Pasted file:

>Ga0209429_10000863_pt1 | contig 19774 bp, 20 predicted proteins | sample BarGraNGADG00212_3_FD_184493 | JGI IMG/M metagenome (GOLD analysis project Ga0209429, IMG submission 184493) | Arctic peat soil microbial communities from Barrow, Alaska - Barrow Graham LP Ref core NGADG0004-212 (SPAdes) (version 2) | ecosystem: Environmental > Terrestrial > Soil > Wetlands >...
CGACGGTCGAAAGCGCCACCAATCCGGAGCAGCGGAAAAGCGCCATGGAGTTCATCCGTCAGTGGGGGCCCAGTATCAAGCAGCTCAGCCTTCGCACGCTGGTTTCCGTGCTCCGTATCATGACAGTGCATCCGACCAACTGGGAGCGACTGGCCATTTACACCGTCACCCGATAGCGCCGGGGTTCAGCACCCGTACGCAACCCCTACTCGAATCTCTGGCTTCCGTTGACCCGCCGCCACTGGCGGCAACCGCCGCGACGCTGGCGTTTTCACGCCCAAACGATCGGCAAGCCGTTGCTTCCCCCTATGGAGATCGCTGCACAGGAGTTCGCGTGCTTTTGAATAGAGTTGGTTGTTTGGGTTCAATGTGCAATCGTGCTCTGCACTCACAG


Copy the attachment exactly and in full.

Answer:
>Ga0209429_10000863_pt1 | contig 19774 bp, 20 predicted proteins | sample BarGraNGADG00212_3_FD_184493 | JGI IMG/M metagenome (GOLD analysis project Ga0209429, IMG submission 184493) | Arctic peat soil microbial communities from Barrow, Alaska - Barrow Graham LP Ref core NGADG0004-212 (SPAdes) (version 2) | ecosystem: Environmental > Terrestrial > Soil > Wetlands >...
CGACGGTCGAAAGCGCCACCAATCCGGAGCAGCGGAAAAGCGCCATGGAGTTCATCCGTCAGTGGGGGCCCAGTATCAAGCAGCTCAGCCTTCGCACGCTGGTTTCCGTGCTCCGTATCATGACAGTGCATCCGACCAACTGGGAGCGACTGGCCATTTACACCGTCACCCGATAGCGCCGGGGTTCAGCACCCGTACGCAACCCCTACTCGAATCTCTGGCTTCCGTTGACCCGCCGCCACTGGCGGCAACCGCCGCGACGCTGGCGTTTTCACGCCCAAACGATCGGCAAGCCGTTGCTTCCCCCTATGGAGATCGCTGCACAGGAGTTCGCGTGCTTTTGAATAGAGTTGGTTGTTTGGGTTCAATGTGCAATCGTGCTCTGCACTCACAG